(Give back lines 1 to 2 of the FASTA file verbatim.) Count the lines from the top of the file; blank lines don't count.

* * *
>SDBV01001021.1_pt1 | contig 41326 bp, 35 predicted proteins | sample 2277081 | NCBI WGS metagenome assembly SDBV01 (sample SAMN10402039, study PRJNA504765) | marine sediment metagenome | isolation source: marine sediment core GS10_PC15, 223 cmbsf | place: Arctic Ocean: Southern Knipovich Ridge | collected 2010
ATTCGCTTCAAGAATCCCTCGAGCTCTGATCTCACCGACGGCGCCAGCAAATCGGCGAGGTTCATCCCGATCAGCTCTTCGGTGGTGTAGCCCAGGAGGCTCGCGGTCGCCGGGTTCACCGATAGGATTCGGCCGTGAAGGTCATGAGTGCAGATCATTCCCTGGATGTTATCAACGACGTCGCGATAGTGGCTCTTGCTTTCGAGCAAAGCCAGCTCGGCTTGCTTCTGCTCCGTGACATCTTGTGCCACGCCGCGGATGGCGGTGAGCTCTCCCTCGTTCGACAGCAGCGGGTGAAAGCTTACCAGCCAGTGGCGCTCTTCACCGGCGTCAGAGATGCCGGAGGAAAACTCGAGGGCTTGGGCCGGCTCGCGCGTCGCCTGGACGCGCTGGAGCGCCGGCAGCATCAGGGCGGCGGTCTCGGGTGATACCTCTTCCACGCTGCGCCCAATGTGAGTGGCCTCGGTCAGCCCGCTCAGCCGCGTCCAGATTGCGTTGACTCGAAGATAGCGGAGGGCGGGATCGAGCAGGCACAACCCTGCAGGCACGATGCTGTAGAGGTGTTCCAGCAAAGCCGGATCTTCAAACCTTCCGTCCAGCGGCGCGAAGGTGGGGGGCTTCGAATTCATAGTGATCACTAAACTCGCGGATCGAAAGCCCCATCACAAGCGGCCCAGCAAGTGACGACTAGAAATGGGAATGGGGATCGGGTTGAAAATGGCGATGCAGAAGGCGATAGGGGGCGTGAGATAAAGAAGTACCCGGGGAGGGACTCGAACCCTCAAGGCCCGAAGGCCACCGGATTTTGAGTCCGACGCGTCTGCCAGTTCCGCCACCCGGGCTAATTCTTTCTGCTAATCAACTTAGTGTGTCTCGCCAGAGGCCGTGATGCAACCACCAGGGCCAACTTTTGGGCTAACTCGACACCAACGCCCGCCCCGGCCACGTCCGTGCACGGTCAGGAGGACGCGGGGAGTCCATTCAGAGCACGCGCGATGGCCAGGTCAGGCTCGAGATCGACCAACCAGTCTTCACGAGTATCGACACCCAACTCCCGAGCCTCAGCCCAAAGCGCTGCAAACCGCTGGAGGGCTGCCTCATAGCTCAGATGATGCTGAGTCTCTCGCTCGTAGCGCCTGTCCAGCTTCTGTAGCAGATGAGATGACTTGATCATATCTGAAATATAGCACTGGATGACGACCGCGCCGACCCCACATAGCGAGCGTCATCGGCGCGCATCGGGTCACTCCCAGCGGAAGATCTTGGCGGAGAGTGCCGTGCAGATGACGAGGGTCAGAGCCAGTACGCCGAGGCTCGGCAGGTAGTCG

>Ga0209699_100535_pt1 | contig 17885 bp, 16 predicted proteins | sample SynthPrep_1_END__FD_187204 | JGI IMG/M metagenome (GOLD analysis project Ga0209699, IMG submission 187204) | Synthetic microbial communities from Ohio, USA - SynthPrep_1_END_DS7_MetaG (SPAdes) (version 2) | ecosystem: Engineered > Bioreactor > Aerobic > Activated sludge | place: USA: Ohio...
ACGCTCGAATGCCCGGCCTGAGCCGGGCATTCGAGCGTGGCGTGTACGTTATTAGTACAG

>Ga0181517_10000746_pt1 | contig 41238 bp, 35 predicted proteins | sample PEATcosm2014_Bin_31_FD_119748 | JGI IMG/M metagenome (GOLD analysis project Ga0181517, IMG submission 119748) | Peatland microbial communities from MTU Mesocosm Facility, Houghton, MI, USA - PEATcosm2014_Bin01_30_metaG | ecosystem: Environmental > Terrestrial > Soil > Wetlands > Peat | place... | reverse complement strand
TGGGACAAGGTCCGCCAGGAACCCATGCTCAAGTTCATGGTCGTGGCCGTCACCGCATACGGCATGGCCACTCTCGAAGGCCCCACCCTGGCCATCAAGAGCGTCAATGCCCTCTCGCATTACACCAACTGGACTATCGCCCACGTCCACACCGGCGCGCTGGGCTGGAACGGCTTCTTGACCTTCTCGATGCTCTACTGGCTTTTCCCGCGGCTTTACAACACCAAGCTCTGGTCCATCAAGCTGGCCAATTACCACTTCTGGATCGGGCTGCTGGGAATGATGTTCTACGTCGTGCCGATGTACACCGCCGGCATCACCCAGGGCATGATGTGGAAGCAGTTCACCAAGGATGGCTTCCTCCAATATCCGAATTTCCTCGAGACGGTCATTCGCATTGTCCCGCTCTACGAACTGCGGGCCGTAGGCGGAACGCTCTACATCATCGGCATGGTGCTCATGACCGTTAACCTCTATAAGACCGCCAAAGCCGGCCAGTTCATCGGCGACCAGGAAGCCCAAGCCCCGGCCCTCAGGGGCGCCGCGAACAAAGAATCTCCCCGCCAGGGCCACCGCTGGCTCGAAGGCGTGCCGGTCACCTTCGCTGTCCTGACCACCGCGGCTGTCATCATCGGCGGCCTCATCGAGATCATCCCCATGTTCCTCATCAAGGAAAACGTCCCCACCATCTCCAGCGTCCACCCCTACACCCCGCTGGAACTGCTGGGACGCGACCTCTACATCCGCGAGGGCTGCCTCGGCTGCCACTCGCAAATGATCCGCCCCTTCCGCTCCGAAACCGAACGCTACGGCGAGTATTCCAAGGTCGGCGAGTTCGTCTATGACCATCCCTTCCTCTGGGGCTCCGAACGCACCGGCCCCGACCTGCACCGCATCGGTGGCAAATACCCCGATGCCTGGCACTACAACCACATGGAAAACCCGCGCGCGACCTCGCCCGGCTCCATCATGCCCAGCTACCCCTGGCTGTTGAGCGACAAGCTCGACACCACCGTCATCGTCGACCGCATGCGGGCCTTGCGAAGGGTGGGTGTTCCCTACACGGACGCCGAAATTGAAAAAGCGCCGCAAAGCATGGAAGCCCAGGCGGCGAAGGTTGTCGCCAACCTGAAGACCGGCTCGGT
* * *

>SDBV01001021.1_pt1 | contig 41326 bp, 35 predicted proteins | sample 2277081 | NCBI WGS metagenome assembly SDBV01 (sample SAMN10402039, study PRJNA504765) | marine sediment metagenome | isolation source: marine sediment core GS10_PC15, 223 cmbsf | place: Arctic Ocean: Southern Knipovich Ridge | collected 2010
ATTCGCTTCAAGAATCCCTCGAGCTCTGATCTCACCGACGGCGCCAGCAAATCGGCGAGGTTCATCCCGATCAGCTCTTCGGTGGTGTAGCCCAGGAGGCTCGCGGTCGCCGGGTTCACCGATAGGATTCGGCCGTGAAGGTCATGAGTGCAGATCATTCCCTGGATGTTATCAACGACGTCGCGATAGTGGCTCTTGCTTTCGAGCAAAGCCAGCTCGGCTTGCTTCTGCTCCGTGACATCTTGTGCCACGCCGCGGATGGCGGTGAGCTCTCCCTCGTTCGACAGCAGCGGGTGAAAGCTTACCAGCCAGTGGCGCTCTTCACCGGCGTCAGAGATGCCGGAGGAAAACTCGAGGGCTTGGGCCGGCTCGCGCGTCGCCTGGACGCGCTGGAGCGCCGGCAGCATCAGGGCGGCGGTCTCGGGTGATACCTCTTCCACGCTGCGCCCAATGTGAGTGGCCTCGGTCAGCCCGCTCAGCCGCGTCCAGATTGCGTTGACTCGAAGATAGCGGAGGGCGGGATCGAGCAGGCACAACCCTGCAGGCACGATGCTGTAGAGGTGTTCCAGCAAAGCCGGATCTTCAAACCTTCCGTCCAGCGGCGCGAAGGTGGGGGGCTTCGAATTCATAGTGATCACTAAACTCGCGGATCGAAAGCCCCATCACAAGCGGCCCAGCAAGTGACGACTAGAAATGGGAATGGGGATCGGGTTGAAAATGGCGATGCAGAAGGCGATAGGGGGCGTGAGATAAAGAAGTACCCGGGGAGGGACTCGAACCCTCAAGGCCCGAAGGCCACCGGATTTTGAGTCCGACGCGTCTGCCAGTTCCGCCACCCGGGCTAATTCTTTCTGCTAATCAACTTAGTGTGTCTCGCCAGAGGCCGTGATGCAACCACCAGGGCCAACTTTTGGGCTAACTCGACACCAACGCCCGCCCCGGCCACGTCCGTGCACGGTCAGGAGGACGCGGGGAGTCCATTCAGAGCACGCGCGATGGCCAGGTCAGGCTCGAGATCGACCAACCAGTCTTCACGAGTATCGACACCCAACTCCCGAGCCTCAGCCCAAAGCGCTGCAAACCGCTGGAGGGCTGCCTCATAGCTCAGATGATGCTGAGTCTCTCGCTCGTAGCGCCTGTCCAGCTTCTGTAGCAGATGAGATGACTTGATCATATCTGAAATATAGCACTGGATGACGACCGCGCCGACCCCACATAGCGAGCGTCATCGGCGCGCATCGGGTCACTCCCAGCGGAAGATCTTGGCGGAGAGTGCCGTGCAGATGACGAGGGTCAGAGCCAGTACGCCGAGGCTCGGCAGGTAGTCG